Adding to the richness is the setting of New York City in 1973, which is vibrantly recreated in Vinyl. Neon signs, graffiti, crumbling buildings—it’s all there and startlingly realistic. So much so, that it’s hard to tell where the series blurs the lines between reality and fantasy. Though the collapse of the Mercer building was embellished upon by the series’ writers, it actually happened. Embarrassingly, I even had to do a quick Google search to determine whether or not American Century was a real label (even though I’d never heard of it). From derelict bars to fancy nightclubs playing hosts to such luminaries as John Lennon and Andy Warhol, Vinyl’s backdrop is ridiculously immersive and a painstaking reconstruction of a city ready to see the birth to punk and hip-hop.
Window dressing aside, there are also some interesting relationships between the characters, though most of these interactions center around Richie. Cannavale does a fine job as the series’ pivotal character, even though most of the situations have him high off his ass and screaming like a madman. As the pressures of trying to resurrect American Century and his involvement in an ongoing police investigation mount, he becomes more and more estranged from his wife Devon and their two children. Devon, a photographer, left behind her life as an artist in New York City, hobnobbing with Warhol and the like, to become a suburban mom in Connecticut. Flashbacks of their burgeoning relationship show a couple who really did have it all, if only briefly. Toward the end of the season, a strong scene between the two takes place in front of the infamous Chelsea Hotel, where Devon has taken the kids to get away from Richie. He confesses what made him fall hard off the wagon (i.e., the aforementioned criminal investigation) and leaves in silence, leaving their situation open and not tying a nice bow on the whole thing.
Elsewhere, we meet Lester Grimes (Ato Essandoh, who is fantastic in the role), Richie’s old friend and first management client. Lester was a blues singer and guitarist with all the talent in the world, but fell victim to Richie’s shady dealings with record label execs and mobsters. After a long time apart, the two come back in contact with one another, Richie eager to make amends for all the pain he caused Lester, who is understandably bitter and skeptical.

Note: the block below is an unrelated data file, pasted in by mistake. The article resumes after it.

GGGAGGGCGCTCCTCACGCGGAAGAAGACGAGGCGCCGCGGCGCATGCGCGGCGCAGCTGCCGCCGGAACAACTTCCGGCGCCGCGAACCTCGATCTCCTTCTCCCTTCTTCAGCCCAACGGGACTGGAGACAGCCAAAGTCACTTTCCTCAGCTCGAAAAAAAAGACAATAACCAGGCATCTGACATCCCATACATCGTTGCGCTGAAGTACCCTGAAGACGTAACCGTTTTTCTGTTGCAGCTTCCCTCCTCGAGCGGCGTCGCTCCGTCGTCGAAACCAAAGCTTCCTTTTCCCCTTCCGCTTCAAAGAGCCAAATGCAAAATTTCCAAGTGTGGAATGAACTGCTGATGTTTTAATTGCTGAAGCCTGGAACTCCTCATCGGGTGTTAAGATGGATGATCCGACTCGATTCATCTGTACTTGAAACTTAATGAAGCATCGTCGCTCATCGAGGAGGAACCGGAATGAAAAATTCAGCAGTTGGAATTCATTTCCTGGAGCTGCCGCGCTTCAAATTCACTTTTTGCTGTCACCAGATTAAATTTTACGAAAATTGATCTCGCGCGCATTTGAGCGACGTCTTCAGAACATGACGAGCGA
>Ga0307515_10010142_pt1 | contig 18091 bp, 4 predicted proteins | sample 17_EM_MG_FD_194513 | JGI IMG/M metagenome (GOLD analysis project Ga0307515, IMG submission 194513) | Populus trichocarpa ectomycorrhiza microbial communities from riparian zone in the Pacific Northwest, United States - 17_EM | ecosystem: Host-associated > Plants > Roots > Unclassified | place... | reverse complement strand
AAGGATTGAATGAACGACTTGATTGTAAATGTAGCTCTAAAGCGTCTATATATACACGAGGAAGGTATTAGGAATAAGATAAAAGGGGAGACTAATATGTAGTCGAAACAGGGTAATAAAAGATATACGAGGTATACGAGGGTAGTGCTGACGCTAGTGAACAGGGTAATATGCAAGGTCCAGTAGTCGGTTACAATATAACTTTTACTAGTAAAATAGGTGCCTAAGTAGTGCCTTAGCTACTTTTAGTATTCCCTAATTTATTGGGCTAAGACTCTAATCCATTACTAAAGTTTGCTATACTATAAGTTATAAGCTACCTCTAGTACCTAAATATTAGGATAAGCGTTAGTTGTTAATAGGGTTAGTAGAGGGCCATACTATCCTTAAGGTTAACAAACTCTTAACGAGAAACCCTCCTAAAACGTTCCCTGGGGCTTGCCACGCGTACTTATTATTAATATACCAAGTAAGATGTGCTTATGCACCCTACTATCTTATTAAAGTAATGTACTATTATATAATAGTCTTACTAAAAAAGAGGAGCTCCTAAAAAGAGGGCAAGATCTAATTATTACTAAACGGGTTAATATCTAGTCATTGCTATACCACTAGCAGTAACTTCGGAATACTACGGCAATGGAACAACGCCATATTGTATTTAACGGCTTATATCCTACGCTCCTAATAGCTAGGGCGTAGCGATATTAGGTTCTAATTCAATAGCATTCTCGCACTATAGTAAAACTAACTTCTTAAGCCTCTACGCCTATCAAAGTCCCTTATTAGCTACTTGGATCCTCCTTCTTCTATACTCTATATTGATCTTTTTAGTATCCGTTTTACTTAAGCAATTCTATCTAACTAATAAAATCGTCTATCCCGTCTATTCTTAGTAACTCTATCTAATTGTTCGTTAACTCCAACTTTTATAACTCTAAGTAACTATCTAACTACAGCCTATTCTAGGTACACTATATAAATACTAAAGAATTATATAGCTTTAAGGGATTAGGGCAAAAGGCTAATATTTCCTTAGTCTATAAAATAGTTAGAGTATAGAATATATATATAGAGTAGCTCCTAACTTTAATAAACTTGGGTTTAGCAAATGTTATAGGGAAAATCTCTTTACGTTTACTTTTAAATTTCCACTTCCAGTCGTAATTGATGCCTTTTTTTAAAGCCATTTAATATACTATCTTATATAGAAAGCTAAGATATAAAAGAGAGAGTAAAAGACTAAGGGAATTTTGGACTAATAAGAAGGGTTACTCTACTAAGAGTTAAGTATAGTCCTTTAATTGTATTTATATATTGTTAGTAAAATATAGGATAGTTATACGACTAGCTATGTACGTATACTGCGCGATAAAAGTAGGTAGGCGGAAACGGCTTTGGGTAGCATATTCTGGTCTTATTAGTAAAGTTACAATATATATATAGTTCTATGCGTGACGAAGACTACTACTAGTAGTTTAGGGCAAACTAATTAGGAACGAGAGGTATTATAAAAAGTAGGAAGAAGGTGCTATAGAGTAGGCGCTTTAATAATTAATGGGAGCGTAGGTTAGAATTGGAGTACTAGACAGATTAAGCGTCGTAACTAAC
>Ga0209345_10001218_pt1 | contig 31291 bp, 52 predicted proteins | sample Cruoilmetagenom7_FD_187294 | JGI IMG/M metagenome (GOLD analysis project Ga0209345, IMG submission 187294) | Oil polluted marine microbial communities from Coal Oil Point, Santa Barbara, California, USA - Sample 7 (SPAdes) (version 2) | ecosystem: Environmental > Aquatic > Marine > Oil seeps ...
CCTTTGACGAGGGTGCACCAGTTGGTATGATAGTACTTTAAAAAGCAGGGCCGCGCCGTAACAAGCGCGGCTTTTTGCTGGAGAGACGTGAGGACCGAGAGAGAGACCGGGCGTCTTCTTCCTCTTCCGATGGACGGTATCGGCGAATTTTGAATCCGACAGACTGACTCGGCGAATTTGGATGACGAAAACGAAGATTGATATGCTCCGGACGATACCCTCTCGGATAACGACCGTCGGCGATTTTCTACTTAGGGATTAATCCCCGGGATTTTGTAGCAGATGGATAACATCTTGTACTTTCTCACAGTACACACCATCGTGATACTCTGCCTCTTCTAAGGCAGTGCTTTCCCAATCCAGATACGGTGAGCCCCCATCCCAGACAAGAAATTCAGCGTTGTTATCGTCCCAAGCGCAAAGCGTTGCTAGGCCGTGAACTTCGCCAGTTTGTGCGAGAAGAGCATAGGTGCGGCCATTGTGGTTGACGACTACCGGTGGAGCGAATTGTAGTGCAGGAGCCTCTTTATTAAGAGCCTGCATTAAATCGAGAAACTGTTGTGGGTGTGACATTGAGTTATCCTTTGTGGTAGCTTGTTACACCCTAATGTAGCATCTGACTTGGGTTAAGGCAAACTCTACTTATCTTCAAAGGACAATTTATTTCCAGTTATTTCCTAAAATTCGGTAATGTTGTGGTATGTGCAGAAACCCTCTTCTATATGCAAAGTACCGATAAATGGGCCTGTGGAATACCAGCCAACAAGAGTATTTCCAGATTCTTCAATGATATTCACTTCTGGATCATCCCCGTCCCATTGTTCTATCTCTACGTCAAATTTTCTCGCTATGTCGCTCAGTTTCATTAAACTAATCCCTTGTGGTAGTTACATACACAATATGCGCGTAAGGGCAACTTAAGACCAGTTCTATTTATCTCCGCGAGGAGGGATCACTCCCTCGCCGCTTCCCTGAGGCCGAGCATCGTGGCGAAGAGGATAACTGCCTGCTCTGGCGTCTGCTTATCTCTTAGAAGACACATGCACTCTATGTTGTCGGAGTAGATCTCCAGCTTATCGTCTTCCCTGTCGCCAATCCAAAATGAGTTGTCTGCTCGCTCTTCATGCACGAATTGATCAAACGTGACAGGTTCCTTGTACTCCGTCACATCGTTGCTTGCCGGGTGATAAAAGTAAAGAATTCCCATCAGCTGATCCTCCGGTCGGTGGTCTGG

Seeking a small measure of revenge, Lester gains the confidence of Nasty Bits, a sort of proto-punk rock band headed by Kip Stevens (Mick’s son James Jagger), a heroin addict with a chip on his shoulder and the uncanny ability to put a charge in audiences. Richie sees Nasty Bits as a group that can breathe some life into his label’s stale roster. Lester becomes Nasty Bits’ manager, leading he and Richie to form a shaky alliance. The scenes between Essandoh and Cannavale were some of my favorite in the series, mostly because they kept the plot focused on the music, Vinyl’s strength, but also served as a compelling allegory of rock ‘n’ roll’s checkered past, in which shifty white businessmen looked to exploit young, black artists.
It’s these relationships, as well as Richie’s dealings with his partners (especially Zak, thanks to a strong, against-type performance by Romano) that made me want to keep watching. Unfortunately, the muddled inclusion of the mobster/murder angle, which seems to permeate a lot of HBO’s programming really detracted from the good stuff. Though Armen Garo, the actor who portrays kingpin Corrado Galasso does well in the role, there’s really not much depth to him—just a stock tough who conducts business through intimidation and serves as the story’s boogeyman, as if the trappings of the rock ‘n’ roll business and drug abuse weren’t enough. As Richie says, it should be about the music. Hopefully Scorsese and company will heed that advice for season two.